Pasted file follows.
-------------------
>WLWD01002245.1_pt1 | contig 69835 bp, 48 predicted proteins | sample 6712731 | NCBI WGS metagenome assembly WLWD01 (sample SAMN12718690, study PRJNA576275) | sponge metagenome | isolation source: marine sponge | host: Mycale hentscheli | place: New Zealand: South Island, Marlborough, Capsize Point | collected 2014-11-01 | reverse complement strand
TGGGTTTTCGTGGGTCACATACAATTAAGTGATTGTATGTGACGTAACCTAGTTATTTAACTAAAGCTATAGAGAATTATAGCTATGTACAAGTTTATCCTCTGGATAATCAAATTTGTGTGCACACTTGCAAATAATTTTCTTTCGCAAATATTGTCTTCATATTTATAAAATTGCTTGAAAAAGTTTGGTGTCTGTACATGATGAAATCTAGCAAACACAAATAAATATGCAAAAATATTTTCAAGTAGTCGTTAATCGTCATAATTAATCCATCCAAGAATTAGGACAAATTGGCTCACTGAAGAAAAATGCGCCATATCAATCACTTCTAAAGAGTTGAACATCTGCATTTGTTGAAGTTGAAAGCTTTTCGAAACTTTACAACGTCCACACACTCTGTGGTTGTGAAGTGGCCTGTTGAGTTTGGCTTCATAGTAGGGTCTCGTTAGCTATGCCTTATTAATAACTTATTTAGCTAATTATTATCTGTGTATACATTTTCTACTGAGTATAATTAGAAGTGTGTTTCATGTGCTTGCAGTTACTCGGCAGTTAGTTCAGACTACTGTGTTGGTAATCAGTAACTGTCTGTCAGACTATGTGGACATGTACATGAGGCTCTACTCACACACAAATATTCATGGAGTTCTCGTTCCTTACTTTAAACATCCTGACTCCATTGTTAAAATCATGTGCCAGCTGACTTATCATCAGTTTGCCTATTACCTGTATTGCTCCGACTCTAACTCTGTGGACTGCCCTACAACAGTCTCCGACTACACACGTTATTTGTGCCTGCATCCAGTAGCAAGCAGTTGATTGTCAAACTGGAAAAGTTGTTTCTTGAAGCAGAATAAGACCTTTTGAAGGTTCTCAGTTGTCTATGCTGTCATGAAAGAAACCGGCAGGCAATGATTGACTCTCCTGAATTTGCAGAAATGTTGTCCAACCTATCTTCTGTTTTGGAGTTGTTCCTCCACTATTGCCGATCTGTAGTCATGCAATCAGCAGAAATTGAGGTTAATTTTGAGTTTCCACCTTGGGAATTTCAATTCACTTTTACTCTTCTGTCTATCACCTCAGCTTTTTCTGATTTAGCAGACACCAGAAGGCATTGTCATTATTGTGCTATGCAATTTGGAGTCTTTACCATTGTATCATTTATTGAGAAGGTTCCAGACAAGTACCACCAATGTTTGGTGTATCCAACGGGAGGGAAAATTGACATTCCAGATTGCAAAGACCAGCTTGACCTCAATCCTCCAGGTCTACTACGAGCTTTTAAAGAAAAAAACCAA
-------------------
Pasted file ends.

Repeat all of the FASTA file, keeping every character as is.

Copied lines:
>WLWD01002245.1_pt1 | contig 69835 bp, 48 predicted proteins | sample 6712731 | NCBI WGS metagenome assembly WLWD01 (sample SAMN12718690, study PRJNA576275) | sponge metagenome | isolation source: marine sponge | host: Mycale hentscheli | place: New Zealand: South Island, Marlborough, Capsize Point | collected 2014-11-01 | reverse complement strand
TGGGTTTTCGTGGGTCACATACAATTAAGTGATTGTATGTGACGTAACCTAGTTATTTAACTAAAGCTATAGAGAATTATAGCTATGTACAAGTTTATCCTCTGGATAATCAAATTTGTGTGCACACTTGCAAATAATTTTCTTTCGCAAATATTGTCTTCATATTTATAAAATTGCTTGAAAAAGTTTGGTGTCTGTACATGATGAAATCTAGCAAACACAAATAAATATGCAAAAATATTTTCAAGTAGTCGTTAATCGTCATAATTAATCCATCCAAGAATTAGGACAAATTGGCTCACTGAAGAAAAATGCGCCATATCAATCACTTCTAAAGAGTTGAACATCTGCATTTGTTGAAGTTGAAAGCTTTTCGAAACTTTACAACGTCCACACACTCTGTGGTTGTGAAGTGGCCTGTTGAGTTTGGCTTCATAGTAGGGTCTCGTTAGCTATGCCTTATTAATAACTTATTTAGCTAATTATTATCTGTGTATACATTTTCTACTGAGTATAATTAGAAGTGTGTTTCATGTGCTTGCAGTTACTCGGCAGTTAGTTCAGACTACTGTGTTGGTAATCAGTAACTGTCTGTCAGACTATGTGGACATGTACATGAGGCTCTACTCACACACAAATATTCATGGAGTTCTCGTTCCTTACTTTAAACATCCTGACTCCATTGTTAAAATCATGTGCCAGCTGACTTATCATCAGTTTGCCTATTACCTGTATTGCTCCGACTCTAACTCTGTGGACTGCCCTACAACAGTCTCCGACTACACACGTTATTTGTGCCTGCATCCAGTAGCAAGCAGTTGATTGTCAAACTGGAAAAGTTGTTTCTTGAAGCAGAATAAGACCTTTTGAAGGTTCTCAGTTGTCTATGCTGTCATGAAAGAAACCGGCAGGCAATGATTGACTCTCCTGAATTTGCAGAAATGTTGTCCAACCTATCTTCTGTTTTGGAGTTGTTCCTCCACTATTGCCGATCTGTAGTCATGCAATCAGCAGAAATTGAGGTTAATTTTGAGTTTCCACCTTGGGAATTTCAATTCACTTTTACTCTTCTGTCTATCACCTCAGCTTTTTCTGATTTAGCAGACACCAGAAGGCATTGTCATTATTGTGCTATGCAATTTGGAGTCTTTACCATTGTATCATTTATTGAGAAGGTTCCAGACAAGTACCACCAATGTTTGGTGTATCCAACGGGAGGGAAAATTGACATTCCAGATTGCAAAGACCAGCTTGACCTCAATCCTCCAGGTCTACTACGAGCTTTTAAAGAAAAAAACCAA